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My Grandma’s Pierogi Ruskie Recipe

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A traditional Polish dish on a wooden table with dough, eggs, and flour.

Babcia Marysia, my grandma makes the best pierogi in the world. I’ve been eating them since I was a little kid. What’s the secret to her pierogi ruskie recipe?

The most important factor is definitely making them with love. The other is adding a lot of butter. Thanks to that, they are juicy and springy.

If you don’t know where to buy farmer’s cheese, see my homemade farmer’s cheese recipe (it’s really easy to make!).

Here’s a video recipe for pierogi ruskie.

Why Pierogi Ruskie Are So Popular In Poland?

The answer is quite simple: it’s one of the cheapest Polish food that you can make. Back in the Middle Ages meat was really expensive and only the richest ones could afford it.

The traditional Polish diet was based on flour, dairy, veggies, and potatoes. That’s what pierogi ruskie are made of.

Making pierogi is time-consuming, you will need at least a few hours to prepare everything. It’s definitely worthwhile though.

What Can Go Wrong?

Here are the most common mistakes when making pierogi:

1. Put them into the cold water.

As I said before, my babcia is pierogi queen. When she was younger, she was making them every few days.

A few months after she gave birth to my mom, she got pregnant again. My grandpa was working all the time and she was taking care of the house.

She knew she had to get everything ready for the time she would be in the hospital, giving birth to my uncle. Of course, when it comes to food, she made tons of pierogi.

She didn’t tell my grandpa how to cook them, as she thought it was quite obvious. Sadly, she was wrong.

He thought that all it takes is to throw pierogi into the water and boil them. WRONG.

When you do that, you will get pierogi soup, everything will fall apart.

The only way to cook pierogi is to throw them into boiling water.

2. Putting them too close together.

After pierogi are cooked and ready, you can either:

  • Put the butter on top of them and eat them
  • Place the pierogi separately on the plate/ cutting board and let them cool down.

Make sure they don’t touch each other as they might stick together. Once the pierogi cooled down, place them into a bowl, pour melted butter over them, and shake gently so the butter spreads evenly. Pierogi can be stored in a fridge for a couple of days. You can also freeze some for later in the freezer.

3. Overboiling and overcrowding.

It is crucial to cook pierogi in the very right amount of time. If left too long, they might fall apart.

Drop a few pierogi into boiling salted water carefully, and stir them gently just to make sure they are not stuck to the bottom of the pot. Allow the water to come back to boiling and leave the pierogi to boil for a moment lowering the heat.

After a brief time, pierogi will come to the surface of the water, give it 2-3 minutes, and gently take them out. Remember not to crowd pierogi as you move them onto the plate.

4. Pierogi will go dry if kept uncooked for too long.

Dry dough on your pierogi is something you do not want; it might crack and break during cooking. It can happen while you are preparing a big batch of pierogi, like a hundred or more. To be time efficient try first to make all of them, and then once you have them ready move on to the cooking part.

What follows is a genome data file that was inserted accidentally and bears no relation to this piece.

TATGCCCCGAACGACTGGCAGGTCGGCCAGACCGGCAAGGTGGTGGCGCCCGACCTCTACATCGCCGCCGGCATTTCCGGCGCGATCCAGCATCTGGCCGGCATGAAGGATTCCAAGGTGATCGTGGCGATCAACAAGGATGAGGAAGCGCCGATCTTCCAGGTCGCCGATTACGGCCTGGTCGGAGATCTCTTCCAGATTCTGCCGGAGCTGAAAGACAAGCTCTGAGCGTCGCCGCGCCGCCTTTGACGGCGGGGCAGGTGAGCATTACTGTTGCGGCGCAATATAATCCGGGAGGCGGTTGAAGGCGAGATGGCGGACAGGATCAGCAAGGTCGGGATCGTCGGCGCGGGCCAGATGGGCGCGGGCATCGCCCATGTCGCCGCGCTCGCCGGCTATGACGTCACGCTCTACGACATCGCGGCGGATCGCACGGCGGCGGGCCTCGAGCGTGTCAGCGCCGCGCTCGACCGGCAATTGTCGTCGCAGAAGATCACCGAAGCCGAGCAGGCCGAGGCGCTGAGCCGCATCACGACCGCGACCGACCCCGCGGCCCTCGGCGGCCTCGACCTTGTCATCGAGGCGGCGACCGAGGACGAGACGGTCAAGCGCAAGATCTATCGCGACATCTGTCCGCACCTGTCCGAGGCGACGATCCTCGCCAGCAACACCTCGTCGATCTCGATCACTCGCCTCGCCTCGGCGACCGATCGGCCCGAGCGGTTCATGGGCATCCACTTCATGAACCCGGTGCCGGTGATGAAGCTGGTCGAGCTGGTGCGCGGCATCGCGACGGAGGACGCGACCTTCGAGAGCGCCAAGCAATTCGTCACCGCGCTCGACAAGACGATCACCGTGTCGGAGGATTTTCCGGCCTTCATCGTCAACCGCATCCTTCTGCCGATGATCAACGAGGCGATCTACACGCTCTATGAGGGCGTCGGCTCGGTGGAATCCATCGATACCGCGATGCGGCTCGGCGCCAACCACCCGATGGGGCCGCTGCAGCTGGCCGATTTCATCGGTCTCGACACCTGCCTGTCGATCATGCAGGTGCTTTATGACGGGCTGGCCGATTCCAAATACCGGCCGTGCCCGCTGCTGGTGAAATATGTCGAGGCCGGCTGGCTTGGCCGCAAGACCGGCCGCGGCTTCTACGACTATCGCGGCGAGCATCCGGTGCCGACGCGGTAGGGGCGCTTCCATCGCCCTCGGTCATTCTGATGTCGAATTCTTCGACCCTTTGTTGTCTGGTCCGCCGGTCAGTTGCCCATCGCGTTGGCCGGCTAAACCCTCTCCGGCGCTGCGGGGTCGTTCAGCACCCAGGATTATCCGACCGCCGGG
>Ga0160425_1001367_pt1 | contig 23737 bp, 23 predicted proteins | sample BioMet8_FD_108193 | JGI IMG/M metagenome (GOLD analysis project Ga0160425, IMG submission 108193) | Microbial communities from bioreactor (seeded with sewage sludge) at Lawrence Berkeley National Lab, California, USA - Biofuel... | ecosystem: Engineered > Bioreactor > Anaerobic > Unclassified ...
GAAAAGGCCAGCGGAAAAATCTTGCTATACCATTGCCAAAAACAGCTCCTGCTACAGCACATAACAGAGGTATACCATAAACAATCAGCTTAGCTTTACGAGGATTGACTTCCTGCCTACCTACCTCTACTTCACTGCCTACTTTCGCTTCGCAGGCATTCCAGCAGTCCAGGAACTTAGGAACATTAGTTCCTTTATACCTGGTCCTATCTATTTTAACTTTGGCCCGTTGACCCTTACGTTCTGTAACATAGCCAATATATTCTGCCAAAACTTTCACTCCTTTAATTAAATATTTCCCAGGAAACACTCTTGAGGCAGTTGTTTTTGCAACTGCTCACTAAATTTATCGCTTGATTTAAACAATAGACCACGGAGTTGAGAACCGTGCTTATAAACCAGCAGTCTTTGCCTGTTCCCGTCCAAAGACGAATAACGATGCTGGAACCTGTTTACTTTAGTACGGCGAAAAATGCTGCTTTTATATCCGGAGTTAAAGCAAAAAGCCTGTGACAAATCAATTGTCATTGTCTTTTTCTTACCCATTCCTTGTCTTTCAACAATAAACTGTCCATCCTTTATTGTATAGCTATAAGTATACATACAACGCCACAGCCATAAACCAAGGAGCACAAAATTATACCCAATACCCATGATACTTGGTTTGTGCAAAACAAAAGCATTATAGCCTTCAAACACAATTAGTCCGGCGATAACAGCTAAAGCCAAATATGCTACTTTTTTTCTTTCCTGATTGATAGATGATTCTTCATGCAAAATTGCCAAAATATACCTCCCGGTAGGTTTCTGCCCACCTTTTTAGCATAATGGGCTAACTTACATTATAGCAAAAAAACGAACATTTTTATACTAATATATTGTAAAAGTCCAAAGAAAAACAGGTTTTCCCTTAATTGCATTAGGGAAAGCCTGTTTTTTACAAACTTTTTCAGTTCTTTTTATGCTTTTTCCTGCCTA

To prevent pierogi from getting dry, when they wait to be cooked, you can simply dust them with a bit of flour and cover the whole batch with a kitchen cloth.

How To Freeze Pierogi Ruskie?

Freezing pierogi is easy, however, there are a few important things you need to remember.

Freezing Cooked Pierogi

The most important rule when preparing cooked pierogi for storing is to lay them separately until they cool off.

 When the steam is no longer coming out of them, pierogi are ready to be greased with melted butter. Butter not only adds a delicious flavor to the dish but also helps with storing it for a longer period. Now, when covered with grease, pierogi can be stored in a bowl without risking having them stacked together. However, if the space in your fridge allows, leave them on the tray.

When finally, the pierogi are cold, transfer the whole tray to the freezer. Allow it to stay in the freezer for 3-4 hours. Once you see they are hard and frozen, transfer them to a food container suitable for freezers.

Freezing Uncooked Pierogi

Pierogi can be successfully frozen even without having them boiled beforehand. Place freshly made pierogi onto a tray or cutting board, dust with flour, and transfer the whole batch straight to the freezer. When frozen, transfer pierogi to a food container suitable for freezers. 

Best Polish Side Dishes and Add-ons For Pierogi Ruskie

1. Milk

Pierogi ruskie with warm milk to drink is what my childhood tasted like.

2. Maggi seasoning sauce

Some people pour the maggi seasoning sauce on top of pierogi ruskie to get more salty and strong taste.

3. Skwarki (greaves food)

It’s probably the most famous topping for pierogi ruskie. Skwarki are made of melted smalec (fat bacon or lard).

4. Fried onion

If you are not a big fan of meat, you can always fry some chopped onion with butter and the pour it over the dumplings.

5. Sour cream

In some parts of Poland, pierogi ruskie are only served with sour cream. It makes the entire dish quite heavy, however, the taste is awesome.

6. Fresh salads

Pierogi ruskie taste surprisingly well with fresh salads.

How To Serve Pierogi Ruskie?

You can either have them fresh or fried. Some people prefer more the second version of pierogi, as the dough is crispy and delicious!

How to fry pierogi? Melt the butter on the pan and fry the pierogi until they get brownish on each side. It’s as simple as that.

See also my krokiety ruskie recipe.

Why Pierogi Ruskie Are Called „ruskie”?

The name should not be associated, as it is often done, with Russia, where this type of dumpling is not known. The name comes from Red Ruthenia, a historical part of Ukraine. In Ukraine, this type of dumpling is named pierogi polskie (Polish pierogi).

Today, to show solidarity with Ukrainian in times of war in their home country, the name pierogi ruskie is often changed to a pierogi ukraińskie (Ukrainian pierogi) or pierogi galicyjskie (Galician pierogi).

Is There Any Faster Way To Make Pierogi Ruskie?

Yes! If you don’t have time to mold pierogi, you can either make krokiety ruskie (with crepes) or pierogi lasagna, with pasta. They both taste delicious!

My Grandma’s Pierogi Ruskie Recipe

Yield: 6 servings

My Grandma's Pierogi Ruskie Recipe

A wooden table with traditional Polish dish ingredients like dough, eggs, and flour, representing Polish cuisine.